The New York Times has an article about the opening of a teacher-run school in The City. It sounds like an interesting experiment:
Shortly after landing at Malcolm X Shabazz High School as a Teach for America recruit, Dominique D. Lee grew disgusted with a system that produced ninth graders who could not name the seven continents or the governor of their state. He started wondering: What if I were in charge?
Three years later, Mr. Lee, at just 25, is getting a chance to find out. Today, Mr. Lee and five other teachers -- all veterans of Teach for America, a corps of college graduates who undergo five weeks of training and make a two-year commitment to teaching -- are running a public school here with 650 children from kindergarten through eighth grade.
As the doors opened on Thursday at Brick Avon Academy, they welcomed students not as novice teachers following orders from the central office, but as "teacher-leaders."
"This is a fantasy," Mr. Lee said. "It's six passionate people who came together and said, 'Enough is enough.' We're just tired of seeing failure."
The article is lacking in a couple of key areas, though. It provides a bunch of quotes from people who are dubious about the idea, questioning whether teachers have the time or character needed to run an entire school. It fails to make clear, though, why and how this is any different than what we have now.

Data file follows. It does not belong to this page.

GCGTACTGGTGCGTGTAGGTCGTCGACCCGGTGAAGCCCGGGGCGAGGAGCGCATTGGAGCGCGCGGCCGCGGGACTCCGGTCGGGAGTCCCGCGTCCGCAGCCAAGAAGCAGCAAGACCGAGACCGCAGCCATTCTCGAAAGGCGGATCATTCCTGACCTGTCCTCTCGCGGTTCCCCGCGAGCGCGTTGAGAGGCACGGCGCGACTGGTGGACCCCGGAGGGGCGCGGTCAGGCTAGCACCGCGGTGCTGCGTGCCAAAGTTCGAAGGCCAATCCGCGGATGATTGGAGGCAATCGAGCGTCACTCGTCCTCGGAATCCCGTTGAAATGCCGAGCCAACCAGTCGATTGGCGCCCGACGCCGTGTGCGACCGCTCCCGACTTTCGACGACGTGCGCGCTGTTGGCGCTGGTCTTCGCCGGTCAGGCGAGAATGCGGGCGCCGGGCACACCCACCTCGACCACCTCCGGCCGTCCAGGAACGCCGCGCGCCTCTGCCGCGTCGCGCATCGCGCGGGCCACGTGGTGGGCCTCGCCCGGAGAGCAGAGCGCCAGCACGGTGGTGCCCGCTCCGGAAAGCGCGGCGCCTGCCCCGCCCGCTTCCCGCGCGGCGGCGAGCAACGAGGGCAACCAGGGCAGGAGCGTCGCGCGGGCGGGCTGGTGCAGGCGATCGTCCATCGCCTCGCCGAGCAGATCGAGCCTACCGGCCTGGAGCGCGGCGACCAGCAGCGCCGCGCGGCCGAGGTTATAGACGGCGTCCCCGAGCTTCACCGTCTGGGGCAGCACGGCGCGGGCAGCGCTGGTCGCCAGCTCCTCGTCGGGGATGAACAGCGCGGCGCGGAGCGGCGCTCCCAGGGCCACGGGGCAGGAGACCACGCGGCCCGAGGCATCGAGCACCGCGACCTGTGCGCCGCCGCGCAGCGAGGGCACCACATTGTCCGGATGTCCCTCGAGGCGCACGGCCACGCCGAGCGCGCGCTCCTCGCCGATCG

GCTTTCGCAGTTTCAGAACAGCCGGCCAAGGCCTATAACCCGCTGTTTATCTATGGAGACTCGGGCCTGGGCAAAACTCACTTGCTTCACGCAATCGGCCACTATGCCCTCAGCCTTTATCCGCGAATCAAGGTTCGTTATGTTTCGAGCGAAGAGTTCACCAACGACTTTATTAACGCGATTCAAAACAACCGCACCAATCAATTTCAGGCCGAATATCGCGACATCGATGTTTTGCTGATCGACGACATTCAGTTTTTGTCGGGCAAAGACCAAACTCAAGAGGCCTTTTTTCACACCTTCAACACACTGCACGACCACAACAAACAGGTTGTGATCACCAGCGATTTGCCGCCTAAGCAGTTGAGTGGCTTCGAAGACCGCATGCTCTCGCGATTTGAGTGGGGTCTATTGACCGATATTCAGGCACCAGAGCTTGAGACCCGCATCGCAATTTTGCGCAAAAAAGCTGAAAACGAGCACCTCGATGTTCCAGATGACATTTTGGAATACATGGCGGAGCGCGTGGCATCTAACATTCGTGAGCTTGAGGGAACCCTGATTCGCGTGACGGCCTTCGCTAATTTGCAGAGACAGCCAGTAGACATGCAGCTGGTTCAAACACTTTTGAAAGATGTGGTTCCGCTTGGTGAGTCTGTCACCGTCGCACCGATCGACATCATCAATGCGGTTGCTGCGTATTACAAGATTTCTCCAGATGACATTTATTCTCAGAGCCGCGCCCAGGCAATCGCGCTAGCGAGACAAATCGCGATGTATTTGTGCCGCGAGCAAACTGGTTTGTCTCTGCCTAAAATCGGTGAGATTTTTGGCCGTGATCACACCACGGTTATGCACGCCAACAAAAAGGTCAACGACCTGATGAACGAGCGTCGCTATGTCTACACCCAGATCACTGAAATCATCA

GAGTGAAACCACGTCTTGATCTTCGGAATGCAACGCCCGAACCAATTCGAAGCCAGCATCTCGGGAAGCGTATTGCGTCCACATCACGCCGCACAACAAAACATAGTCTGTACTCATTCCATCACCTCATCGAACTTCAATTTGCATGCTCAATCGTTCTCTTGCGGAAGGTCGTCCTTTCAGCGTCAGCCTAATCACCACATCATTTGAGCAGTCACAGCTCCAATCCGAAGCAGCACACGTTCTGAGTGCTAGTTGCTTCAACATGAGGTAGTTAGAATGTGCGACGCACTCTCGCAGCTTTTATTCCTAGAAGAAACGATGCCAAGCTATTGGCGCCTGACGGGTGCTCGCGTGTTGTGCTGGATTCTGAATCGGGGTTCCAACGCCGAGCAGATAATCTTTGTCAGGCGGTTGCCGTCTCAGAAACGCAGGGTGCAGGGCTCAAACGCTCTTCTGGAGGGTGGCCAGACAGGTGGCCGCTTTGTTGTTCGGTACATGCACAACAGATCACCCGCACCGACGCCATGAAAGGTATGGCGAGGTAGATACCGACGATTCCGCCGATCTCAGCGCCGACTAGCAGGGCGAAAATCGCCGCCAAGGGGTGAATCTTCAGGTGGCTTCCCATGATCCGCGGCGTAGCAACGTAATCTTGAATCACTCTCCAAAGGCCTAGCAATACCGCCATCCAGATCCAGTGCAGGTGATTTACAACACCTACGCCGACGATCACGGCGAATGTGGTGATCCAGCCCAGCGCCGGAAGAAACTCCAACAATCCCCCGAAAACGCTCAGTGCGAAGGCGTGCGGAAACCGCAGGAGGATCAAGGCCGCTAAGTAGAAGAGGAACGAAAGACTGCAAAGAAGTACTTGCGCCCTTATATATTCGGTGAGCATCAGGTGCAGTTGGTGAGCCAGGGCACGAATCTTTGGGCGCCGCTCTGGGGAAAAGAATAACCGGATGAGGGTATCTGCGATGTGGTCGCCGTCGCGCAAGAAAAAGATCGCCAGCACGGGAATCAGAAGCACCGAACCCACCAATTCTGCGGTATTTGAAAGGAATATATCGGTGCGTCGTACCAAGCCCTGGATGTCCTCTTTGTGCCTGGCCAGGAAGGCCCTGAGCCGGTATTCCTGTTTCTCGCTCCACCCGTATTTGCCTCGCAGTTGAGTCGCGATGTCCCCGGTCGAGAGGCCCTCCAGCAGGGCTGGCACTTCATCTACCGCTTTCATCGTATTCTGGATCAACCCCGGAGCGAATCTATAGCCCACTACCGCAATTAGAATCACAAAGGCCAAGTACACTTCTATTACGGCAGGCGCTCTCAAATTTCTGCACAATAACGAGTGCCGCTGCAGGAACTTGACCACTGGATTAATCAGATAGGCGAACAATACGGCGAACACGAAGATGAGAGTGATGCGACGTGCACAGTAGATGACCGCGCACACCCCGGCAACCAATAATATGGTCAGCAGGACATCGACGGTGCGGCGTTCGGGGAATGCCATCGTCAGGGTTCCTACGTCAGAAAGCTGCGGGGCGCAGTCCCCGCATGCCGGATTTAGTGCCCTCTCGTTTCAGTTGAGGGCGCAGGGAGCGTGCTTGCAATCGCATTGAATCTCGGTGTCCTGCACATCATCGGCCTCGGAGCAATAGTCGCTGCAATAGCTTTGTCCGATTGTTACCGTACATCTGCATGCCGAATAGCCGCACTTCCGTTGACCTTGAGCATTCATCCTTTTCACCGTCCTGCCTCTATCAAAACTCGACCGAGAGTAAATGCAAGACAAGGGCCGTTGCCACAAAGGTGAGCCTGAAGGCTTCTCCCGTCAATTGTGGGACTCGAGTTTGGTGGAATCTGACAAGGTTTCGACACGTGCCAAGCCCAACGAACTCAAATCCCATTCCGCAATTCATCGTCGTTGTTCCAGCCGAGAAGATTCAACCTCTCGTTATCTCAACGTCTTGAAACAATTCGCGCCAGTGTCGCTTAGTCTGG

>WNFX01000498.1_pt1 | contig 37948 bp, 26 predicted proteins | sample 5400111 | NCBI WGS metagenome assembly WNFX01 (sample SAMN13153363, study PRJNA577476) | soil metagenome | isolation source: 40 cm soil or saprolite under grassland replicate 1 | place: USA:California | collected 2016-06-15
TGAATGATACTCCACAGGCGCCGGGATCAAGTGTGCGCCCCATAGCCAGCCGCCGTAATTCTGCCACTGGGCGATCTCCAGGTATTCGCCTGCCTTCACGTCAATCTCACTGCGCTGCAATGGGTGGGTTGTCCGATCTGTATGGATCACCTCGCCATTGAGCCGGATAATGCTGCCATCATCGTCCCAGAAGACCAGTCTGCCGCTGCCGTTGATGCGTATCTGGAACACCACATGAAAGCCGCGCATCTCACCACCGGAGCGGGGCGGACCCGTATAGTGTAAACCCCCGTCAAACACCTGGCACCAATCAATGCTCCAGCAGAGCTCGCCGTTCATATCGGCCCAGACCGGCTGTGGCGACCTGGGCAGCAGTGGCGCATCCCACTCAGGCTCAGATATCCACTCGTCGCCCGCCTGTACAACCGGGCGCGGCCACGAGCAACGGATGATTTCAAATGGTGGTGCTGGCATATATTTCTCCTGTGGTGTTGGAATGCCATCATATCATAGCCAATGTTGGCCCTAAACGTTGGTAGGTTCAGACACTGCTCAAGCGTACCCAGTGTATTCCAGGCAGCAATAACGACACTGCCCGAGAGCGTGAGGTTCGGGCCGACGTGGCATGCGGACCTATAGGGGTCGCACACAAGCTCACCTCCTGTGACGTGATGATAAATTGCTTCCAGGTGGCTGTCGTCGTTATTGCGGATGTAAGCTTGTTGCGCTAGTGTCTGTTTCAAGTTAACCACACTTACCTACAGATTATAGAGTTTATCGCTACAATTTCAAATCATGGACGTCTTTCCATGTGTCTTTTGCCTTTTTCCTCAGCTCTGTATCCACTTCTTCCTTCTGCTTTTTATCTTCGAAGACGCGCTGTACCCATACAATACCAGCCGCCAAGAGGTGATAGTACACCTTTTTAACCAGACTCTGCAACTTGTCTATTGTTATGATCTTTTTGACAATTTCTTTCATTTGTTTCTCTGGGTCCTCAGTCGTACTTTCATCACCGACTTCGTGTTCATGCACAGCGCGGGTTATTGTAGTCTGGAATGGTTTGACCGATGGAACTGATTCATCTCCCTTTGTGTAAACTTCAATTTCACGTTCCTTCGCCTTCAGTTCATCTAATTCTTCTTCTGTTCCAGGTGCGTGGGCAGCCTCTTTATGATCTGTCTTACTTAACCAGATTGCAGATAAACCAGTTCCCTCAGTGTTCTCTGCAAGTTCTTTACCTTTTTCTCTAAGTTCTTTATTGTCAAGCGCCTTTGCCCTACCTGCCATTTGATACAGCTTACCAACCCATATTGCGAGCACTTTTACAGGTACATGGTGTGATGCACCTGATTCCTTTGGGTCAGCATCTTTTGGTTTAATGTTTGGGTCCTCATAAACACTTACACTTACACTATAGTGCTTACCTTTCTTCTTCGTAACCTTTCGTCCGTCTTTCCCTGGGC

I mean, where do the people in this article, on either side, think academic administrators come from? In my (admittedly limited) experience, principals and other academic administrators are generally former teachers themselves. Are there really people who set out for college intending to become high school principals without first being teachers? Are there businessmen and women who think "You know, running a widget factory isn't satisfying. I need a job with more unruly teenagers."
So, it would appear that the difference between this scheme and what we have now is one of timing-- the administration of the school is being turned over to teachers who are still relatively young, rather than teachers who spent a few years in the classroom, then moved into administration.
In which case, there are a bunch of questions that the article doesn't really address. For example, if people who are good teachers aren't detail-oriented enough to deal with the "administrivia" of running a school, as one former principal suggests, what does that say about the people who run schools in the current system? What's different about these teachers than the ones who currently go into administration?
On the other side, the article could've benefitted from some exploration of the transition from the other side-- presumably, many of the people who went into administration did so with similarly idealistic ideas about making schools work better and creating nurturing atmospheres, and so on. The article could use some comments from them about what happens in the transition-- did their idealism not survive contact with the realities of "administrivia?" Do they still think of themselves as serving a noble purpose? Can they offer any advice to prospective "principal teachers?"